A large span of lifetime prevalence rates between 1 and 20% have been reported for PNE, depending on sample population, definition of PNE, country, survey design and survey methods used (10–15). For example, PNE is not as widespread in Europe as in the United States (16). In 2005 and 2006, Teter et al. (17, 18) reported a lifetime prevalence rate of 8.1% for illicit use of prescription stimulants in an undergraduate student sample and 8.3% in college students in the United States, while Franke et al. (12) reported lifetime prevalence rates for cognitive enhancement with methylphenidate and amphetamines of 1.55% in German pupils and 0.78% in German students, respectively. Also, Sattler et al. (19) report a rather low prevalence rate of 3.2% in a sample of 5.882 German university students. However, one limitation of the latter study is that PNE assessment only included few substances; for example, the use of cannabis was not considered (19). Jebrini et al. (20) reported a prevalence rate of 8.8% for prescription drugs and 3.0% for illegal drugs in a sample of German medical students. The use of cannabis for PNE was not included in their definition of PNE as well. Comparably high prevalence rates to the findings of Jebrini et al. are reported for the working population: Müller et al. (21) reported a lifetime prevalence rate of 8.4% for non-medical use of prescription drugs in a sample with participants of four different occupations in Germany. Schröder et al. (22) report a similar prevalence rate (8.3%) in the German working population. Referring to the low last-year prevalence rate in comparison (2.8%), Schröder et al. (22) emphasize that what seems to be rather worrying is the overall disposition of workers to take psychoactive substances without medical indication (1, 22): in 2009, a survey of more than 3.000 German employees showed that 29.0% of the participants, whose work was mostly characterized by high stress, considered using PNE to improve memory and concentration at work to be acceptable (23).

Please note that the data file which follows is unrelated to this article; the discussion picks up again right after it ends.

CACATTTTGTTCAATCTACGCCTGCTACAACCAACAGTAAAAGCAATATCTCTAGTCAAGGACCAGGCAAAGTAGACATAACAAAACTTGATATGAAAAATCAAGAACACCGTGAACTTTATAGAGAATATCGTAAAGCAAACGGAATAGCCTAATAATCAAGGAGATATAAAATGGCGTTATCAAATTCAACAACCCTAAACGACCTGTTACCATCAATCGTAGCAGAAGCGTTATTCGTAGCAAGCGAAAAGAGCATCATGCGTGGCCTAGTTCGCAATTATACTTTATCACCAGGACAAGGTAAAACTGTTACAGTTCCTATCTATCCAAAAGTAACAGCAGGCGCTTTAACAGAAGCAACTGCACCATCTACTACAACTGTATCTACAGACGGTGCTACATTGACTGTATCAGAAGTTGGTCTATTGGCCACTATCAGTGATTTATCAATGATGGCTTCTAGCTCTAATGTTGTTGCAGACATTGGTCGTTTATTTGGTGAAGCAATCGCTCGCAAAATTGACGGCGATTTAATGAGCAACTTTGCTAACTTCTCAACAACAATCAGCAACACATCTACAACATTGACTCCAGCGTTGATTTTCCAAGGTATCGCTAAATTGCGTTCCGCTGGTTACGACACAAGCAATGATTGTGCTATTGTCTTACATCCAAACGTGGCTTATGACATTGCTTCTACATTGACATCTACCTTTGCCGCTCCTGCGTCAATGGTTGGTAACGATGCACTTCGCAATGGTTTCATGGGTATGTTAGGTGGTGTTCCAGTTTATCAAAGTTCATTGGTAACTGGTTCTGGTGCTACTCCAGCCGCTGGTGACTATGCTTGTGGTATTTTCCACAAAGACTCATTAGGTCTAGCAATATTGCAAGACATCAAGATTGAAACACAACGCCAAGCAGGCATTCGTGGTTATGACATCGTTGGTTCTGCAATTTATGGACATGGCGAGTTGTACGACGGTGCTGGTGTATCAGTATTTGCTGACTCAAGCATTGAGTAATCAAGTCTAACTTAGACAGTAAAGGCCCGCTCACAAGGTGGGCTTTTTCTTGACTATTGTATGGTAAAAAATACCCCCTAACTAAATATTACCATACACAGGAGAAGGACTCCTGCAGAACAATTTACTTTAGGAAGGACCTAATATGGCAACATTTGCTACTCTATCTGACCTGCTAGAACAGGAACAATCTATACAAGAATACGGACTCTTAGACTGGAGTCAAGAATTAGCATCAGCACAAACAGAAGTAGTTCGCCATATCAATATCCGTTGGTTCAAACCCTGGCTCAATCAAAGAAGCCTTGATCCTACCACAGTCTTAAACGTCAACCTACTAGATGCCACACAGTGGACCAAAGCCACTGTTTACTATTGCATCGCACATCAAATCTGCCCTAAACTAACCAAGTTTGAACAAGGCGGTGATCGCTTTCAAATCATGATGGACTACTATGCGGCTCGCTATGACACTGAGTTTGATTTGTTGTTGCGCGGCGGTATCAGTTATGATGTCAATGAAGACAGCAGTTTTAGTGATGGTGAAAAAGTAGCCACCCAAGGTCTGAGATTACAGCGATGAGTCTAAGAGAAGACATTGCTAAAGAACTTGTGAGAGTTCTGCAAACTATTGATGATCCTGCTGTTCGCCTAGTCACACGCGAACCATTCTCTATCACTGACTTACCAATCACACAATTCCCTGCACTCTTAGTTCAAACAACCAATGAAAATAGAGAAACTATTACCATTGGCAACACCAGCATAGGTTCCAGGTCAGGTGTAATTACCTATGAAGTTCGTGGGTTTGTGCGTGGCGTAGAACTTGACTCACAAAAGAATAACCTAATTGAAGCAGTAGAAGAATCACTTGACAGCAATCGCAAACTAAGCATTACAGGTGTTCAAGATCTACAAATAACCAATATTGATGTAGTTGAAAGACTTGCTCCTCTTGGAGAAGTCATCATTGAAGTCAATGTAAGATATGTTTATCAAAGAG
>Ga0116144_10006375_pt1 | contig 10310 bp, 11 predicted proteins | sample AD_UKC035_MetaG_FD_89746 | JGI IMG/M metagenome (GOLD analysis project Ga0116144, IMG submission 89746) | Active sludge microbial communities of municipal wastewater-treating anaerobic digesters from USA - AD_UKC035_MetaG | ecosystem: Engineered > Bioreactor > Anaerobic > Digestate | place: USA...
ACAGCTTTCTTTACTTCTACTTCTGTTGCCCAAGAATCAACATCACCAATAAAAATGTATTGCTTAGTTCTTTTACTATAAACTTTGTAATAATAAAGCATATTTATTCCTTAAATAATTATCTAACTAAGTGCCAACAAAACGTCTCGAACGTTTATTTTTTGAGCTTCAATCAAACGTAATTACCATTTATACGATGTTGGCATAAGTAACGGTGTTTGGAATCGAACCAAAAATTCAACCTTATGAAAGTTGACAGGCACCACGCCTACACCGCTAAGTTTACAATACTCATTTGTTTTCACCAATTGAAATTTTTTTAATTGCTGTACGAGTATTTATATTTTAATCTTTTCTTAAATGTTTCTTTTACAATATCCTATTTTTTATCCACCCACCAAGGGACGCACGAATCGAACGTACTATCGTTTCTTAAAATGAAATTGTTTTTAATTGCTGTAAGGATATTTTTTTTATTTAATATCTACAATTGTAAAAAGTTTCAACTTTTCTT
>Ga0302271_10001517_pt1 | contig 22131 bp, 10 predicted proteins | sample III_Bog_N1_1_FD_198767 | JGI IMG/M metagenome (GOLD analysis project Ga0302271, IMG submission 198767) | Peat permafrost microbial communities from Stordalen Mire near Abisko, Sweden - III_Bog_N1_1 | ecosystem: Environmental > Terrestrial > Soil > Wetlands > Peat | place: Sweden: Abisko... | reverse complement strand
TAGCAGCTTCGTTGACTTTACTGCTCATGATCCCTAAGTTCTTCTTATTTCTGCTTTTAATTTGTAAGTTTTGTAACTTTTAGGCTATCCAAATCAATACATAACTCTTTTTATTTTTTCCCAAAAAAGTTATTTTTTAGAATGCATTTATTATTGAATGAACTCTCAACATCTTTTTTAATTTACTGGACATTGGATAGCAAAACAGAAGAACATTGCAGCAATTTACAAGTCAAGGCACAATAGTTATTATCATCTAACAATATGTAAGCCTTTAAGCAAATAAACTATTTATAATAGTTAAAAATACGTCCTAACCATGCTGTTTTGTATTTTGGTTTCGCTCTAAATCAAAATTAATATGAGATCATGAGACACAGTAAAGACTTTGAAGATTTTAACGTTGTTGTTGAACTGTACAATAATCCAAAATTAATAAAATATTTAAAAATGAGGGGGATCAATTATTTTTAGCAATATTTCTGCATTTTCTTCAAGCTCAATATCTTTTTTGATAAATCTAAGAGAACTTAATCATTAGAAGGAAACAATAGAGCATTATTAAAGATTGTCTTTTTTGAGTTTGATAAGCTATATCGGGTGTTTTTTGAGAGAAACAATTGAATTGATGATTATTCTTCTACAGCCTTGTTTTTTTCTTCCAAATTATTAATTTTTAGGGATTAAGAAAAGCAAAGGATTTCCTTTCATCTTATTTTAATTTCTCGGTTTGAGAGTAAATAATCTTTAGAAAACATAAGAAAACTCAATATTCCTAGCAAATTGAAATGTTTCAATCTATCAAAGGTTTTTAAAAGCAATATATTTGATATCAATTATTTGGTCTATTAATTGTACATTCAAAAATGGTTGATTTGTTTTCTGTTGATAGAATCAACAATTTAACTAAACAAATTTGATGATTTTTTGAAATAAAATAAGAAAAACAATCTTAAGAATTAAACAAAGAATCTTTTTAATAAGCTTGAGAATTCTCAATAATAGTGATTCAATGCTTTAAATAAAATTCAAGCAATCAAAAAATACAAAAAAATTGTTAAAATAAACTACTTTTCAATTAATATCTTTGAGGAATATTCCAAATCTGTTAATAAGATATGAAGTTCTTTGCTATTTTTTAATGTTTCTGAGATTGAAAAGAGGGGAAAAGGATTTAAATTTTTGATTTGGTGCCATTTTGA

Over time, different reasons for PNE use have been put forward. PNE is regarded as a dysfunctional coping strategy for stress because it is assumed that PNE conceals and not resolves stress and that PNE can be associated with health risks (24). Among students, coping with increased performance pressure and improving academic performance are the main reasons for PNE (9, 16, 23, 24). Middendorff et al. (2) published a survey among German students concerning their strategies for stress compensation and use of PNE. They found that 12% of participants had used PNE since the beginning of their studies to enhance their performance according to the requirements of their studies. Although the use of soft enhancers for PNE was queried in this study, some substances like coffee were not considered for PNE by Middendorff et al. (2). The same reasons for PNE use are prevalent the general working population, where perceived stress at work as well as general pressure to perform and long working hours or shift work are leading causes for PNE with prescription and illicit substances (9, 22, 23, 25, 26). A study by Chmitorz et al. (27) showed that spine surgeons with higher levels of stress seem to be more susceptible to PNE and that perceived stress is the main factor explaining the use of PNE. In a Swiss study, 34% of the investigated Swiss employees felt chronic stress. The authors estimated that 6% had made use of PNE with prescription drugs for improvement of cognitive functions in the past year and 15% had consumed substances to relax or sleep after a stressful working day in the last year (28). That PNE is used as a coping strategy for stress at work and university is also shown in a study by Dietz et al. (29): Stress and performance pressure lead to a 1.8-fold higher likelihood of PNE with prescription and illicit substances and a 10.2-fold higher likelihood of using soft enhancers. Also Jebrini et al. (20) report coping with stressful situations as the underlying motive for using PNE. Thus, there is an association between PNE and psychosocial working conditions, since PNE is one possible strategy to cope with work- or study-related stressors (1). Most often, stress is considered the predictor of PNE in cross-sectional studies, while at the same time there is also evidence that PNE might be the predictor for perceived stress. It is at least possible that the use of PNE might cause stress, anxiety, exhaustion and decreased performance, since little is known about the long-term results of PNE use (30).